All the code described above is used in the Qtip library. It is written in in C and interfaces to Motif library. You will need a C compiler (ANSI or non-ANSI), X11 and at least Motif 1.1 in order to compile. The library has only one function call Qtip(). You can use the C file qtip.c directly but I think it is cleaner to use it as a library. You must include the header file qtip.h in your code before calling the function Qtip(). The synopsis of the routine is shown below:

    #include <qtip.h>
    void Qtip(Widget widget,char *text)

        widget    specifies the widget to bind help for
        text      specifies the quick tip text (can be NULL)

If text is passed as NULL, the library will try to use the widget's label text as help message. If help text is passed to the function, it can not be changed, therefore, it is better to pass NULL. This way, the help message can be changed any time just by changing the X resources.

Obtaining source
* Download

File: qtip1.1.tar.gz
Size: 27349 bytes
MD5 Checksum: 995d54367de5f0c257dd18883490f02c
Last updated: ?

qtip1.1.tar.gz is gzip compressed tar file. If you do not have gzip, it is available at ftp://prep.ai.mit.edu/pub/gnu/gzip-1.2.4.tar

Steps to compile
After down-loading the archive, at the shell prompt, type:

    guzip < qtip1.1.tar.gz | tar xvf -
To compile the library, at the shell prompt, type:
    cd qtip1.1
To compile the demo program, type:
    cd demo
To run the demo program, type:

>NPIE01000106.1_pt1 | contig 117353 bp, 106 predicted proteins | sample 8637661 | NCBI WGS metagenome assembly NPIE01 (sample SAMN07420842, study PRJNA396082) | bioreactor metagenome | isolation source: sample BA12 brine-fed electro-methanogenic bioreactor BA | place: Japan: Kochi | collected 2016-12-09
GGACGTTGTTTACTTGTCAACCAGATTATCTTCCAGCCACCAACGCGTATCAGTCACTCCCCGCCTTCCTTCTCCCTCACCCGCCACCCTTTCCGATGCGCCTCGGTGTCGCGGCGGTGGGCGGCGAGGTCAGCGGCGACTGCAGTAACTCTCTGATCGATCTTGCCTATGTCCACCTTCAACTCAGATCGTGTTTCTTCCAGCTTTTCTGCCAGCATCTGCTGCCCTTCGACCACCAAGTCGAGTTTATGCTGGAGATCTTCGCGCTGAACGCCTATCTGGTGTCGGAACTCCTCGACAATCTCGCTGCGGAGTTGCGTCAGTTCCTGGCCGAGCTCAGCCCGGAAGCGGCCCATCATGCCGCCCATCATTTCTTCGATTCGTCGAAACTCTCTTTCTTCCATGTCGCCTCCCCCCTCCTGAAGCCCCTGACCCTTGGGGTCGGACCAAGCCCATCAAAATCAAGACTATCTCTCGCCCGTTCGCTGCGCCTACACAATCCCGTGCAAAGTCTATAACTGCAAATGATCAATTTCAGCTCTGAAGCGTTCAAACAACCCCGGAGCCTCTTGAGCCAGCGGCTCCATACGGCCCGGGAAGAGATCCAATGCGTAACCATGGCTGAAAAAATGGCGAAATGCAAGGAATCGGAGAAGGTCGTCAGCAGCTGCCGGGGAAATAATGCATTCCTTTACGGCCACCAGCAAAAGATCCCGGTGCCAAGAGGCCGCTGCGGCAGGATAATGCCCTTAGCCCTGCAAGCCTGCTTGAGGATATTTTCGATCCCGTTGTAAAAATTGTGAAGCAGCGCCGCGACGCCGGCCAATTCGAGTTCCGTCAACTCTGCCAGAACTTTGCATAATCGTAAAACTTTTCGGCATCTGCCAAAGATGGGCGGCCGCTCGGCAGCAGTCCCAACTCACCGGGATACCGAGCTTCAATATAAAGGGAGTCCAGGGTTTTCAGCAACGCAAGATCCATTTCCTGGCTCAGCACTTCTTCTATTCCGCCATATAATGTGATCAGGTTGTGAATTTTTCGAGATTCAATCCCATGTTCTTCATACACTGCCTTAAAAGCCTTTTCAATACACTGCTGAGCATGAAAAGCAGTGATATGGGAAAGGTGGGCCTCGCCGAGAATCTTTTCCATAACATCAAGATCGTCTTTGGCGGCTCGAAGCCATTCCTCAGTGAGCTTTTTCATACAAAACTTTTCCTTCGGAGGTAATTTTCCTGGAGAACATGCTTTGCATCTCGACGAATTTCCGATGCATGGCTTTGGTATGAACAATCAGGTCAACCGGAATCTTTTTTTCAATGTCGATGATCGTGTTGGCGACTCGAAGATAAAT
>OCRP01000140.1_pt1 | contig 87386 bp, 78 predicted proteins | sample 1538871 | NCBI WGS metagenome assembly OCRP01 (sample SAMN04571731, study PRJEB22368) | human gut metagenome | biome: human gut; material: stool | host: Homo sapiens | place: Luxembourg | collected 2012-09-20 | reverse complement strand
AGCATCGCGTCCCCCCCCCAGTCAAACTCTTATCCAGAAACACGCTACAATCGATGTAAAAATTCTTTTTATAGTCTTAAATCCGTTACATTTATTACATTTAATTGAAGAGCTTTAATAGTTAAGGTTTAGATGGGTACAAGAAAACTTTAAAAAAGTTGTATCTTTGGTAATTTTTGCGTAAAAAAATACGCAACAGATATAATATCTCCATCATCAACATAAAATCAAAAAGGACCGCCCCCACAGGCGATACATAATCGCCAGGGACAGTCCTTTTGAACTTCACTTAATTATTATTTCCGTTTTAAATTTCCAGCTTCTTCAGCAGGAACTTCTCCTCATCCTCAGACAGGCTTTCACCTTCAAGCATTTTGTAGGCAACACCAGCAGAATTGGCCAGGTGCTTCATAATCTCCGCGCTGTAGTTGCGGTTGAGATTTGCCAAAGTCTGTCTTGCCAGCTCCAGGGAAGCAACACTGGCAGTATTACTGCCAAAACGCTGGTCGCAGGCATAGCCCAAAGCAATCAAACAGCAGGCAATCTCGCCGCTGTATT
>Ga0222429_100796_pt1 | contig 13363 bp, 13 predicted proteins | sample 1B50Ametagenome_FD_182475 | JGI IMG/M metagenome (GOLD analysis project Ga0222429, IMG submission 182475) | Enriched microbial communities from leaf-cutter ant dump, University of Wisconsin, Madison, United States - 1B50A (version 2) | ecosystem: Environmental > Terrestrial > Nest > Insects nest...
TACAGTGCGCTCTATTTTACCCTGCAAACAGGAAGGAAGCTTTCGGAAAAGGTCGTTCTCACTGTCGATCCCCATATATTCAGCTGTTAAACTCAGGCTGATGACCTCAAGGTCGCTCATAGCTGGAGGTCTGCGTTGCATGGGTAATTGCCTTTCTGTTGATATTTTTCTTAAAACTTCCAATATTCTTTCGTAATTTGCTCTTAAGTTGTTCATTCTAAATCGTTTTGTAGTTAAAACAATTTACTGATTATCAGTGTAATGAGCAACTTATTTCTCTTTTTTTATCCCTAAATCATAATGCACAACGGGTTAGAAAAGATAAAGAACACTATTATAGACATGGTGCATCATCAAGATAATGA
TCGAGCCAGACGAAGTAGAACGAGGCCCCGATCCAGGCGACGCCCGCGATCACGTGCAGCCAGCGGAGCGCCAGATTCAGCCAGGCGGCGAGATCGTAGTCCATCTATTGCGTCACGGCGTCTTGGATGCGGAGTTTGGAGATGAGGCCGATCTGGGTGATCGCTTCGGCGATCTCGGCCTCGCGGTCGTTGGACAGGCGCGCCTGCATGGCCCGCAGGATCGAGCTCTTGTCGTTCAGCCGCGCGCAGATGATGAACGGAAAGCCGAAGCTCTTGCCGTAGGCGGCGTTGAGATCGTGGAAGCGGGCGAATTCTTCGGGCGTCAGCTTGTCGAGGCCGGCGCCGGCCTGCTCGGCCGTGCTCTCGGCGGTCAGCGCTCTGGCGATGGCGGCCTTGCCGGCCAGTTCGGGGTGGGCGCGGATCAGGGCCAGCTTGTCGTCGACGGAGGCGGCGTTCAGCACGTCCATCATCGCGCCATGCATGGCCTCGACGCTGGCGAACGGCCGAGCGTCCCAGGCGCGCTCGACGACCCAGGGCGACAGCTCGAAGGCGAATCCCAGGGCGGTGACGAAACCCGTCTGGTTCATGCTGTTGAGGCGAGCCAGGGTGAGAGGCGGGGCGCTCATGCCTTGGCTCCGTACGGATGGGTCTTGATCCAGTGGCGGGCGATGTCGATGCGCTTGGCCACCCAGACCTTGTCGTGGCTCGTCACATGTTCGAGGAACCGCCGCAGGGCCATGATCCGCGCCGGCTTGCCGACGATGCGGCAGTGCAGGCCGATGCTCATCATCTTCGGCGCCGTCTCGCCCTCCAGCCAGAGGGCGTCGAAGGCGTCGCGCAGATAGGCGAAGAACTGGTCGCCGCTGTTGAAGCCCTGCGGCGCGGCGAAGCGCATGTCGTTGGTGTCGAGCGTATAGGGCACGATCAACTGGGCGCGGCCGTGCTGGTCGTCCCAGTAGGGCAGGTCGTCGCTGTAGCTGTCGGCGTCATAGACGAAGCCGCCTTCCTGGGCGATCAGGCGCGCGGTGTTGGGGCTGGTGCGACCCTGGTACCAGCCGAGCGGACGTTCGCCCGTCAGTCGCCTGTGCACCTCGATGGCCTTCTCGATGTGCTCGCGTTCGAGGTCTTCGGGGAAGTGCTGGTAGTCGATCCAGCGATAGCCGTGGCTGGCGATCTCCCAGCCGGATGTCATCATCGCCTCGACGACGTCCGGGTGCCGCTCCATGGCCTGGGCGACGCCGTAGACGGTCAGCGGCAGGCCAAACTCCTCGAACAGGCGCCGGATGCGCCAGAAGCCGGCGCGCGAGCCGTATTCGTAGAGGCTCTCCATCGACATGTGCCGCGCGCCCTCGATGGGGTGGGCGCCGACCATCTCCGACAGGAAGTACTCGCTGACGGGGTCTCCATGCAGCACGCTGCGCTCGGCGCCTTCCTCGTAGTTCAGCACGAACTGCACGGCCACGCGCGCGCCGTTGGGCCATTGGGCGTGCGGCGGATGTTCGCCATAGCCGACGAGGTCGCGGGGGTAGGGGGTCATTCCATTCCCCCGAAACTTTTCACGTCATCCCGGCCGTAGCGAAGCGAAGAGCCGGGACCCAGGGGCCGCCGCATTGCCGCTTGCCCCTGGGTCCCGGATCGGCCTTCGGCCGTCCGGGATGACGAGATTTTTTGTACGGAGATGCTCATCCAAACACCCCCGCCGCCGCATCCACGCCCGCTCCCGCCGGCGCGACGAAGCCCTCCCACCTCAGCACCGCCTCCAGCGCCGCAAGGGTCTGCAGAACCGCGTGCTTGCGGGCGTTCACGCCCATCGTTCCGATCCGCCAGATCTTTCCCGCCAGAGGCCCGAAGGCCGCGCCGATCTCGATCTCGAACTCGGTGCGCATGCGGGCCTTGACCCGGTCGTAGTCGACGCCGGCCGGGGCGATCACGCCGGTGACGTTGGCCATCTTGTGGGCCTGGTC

Figure 2: Screen shot of qtip_demo

Here is an example using the Qtip library. It creates one push button, sets pixmap to it and adds the balloon help.

  ** an example of using Qtip() function call to add balloon help
  ** to compile:
  ** cc qtip_simple.c -o qtip_simple -I.. -L.. -lQtip -lXm -lXt -lX11

  #include <qtip.h>

  /* bitmap for push button */
  #define open_width 20
  #define open_height 20
  static char open_bits[] = {
     0x00, 0x00, 0x00, 0x00, 0xe0, 0x01, 0x00, 0x30, 0x0a, 0xfc, 0x00, 0x0a,
     0xfc, 0x10, 0x0c, 0xff, 0x7f, 0x0f, 0xff, 0x7f, 0x00, 0xff, 0x7f, 0x00,
     0xff, 0x7f, 0x00, 0xff, 0xff, 0x0f, 0xbf, 0xaa, 0x0a, 0x3f, 0x55, 0x05,
     0xdf, 0xaa, 0x06, 0x4f, 0x55, 0x03, 0xaf, 0xaa, 0x02, 0xa7, 0xaa, 0x01,
     0x57, 0x55, 0x01, 0xab, 0xaa, 0x00, 0x55, 0xd5, 0x00, 0xff, 0x7f, 0x00};

  /* fallback resources */
  static char *app_defaults[]=
  "Foo*background: gray",
  "Foo*keyboardFocusPolicy: pointer",
  "Foo*tipLabel*fontList: -*-helvetica-medium-r-*-*-*-120-*-*-*-*-iso8859-*",
  "Foo*tipShell.borderWidth: 1",
  "Foo*tipShell.borderColor: red",
  "Foo*tipLabel.background: #FFFFCC",
  "Foo*tipLabel.foreground: black",

  int main(int argc,char **argv)




      unsigned int




      ** create toplevel shell, note the class of the app is Foo


      /* create the push button widget (not gadget) */
      pushbW=XtVaCreateManagedWidget("Open File",

      /* get the background and foreground color */

      /* create pixmap from X11 bitmap */
          (unsigned long) fg,
          (unsigned long) bg,

      /* set the pixmap to the button */
      if (pixmap != (Pixmap) NULL)
      ** now call Qtip() to bind balloon help.
      ** Note, we'r passing the text argument as NULL, so the
      ** function will use the label text of the button as 
      ** help message
      Qtip(pushbW, (char *) NULL);


      return (0); /* won't be here*/
X Resources
The appearance of the quick tip window can be controlled via several X resources. If no X resource is set, the appearance will be inherited from the application's top level shell and XmLabel.

Here is an example of an X resources file of an application whose class name is Foo.

  Foo*tipLabel*fontList: -*-helvetica-medium-r-*-*-*-120-*-*-*-*-iso8859-*
  Foo*tipShell.borderWidth: 1
  Foo*tipShell.borderColor: red
  Foo*tipLabel.background: #FFFFCC
  Foo*tipLabel.foreground: black

License - BSD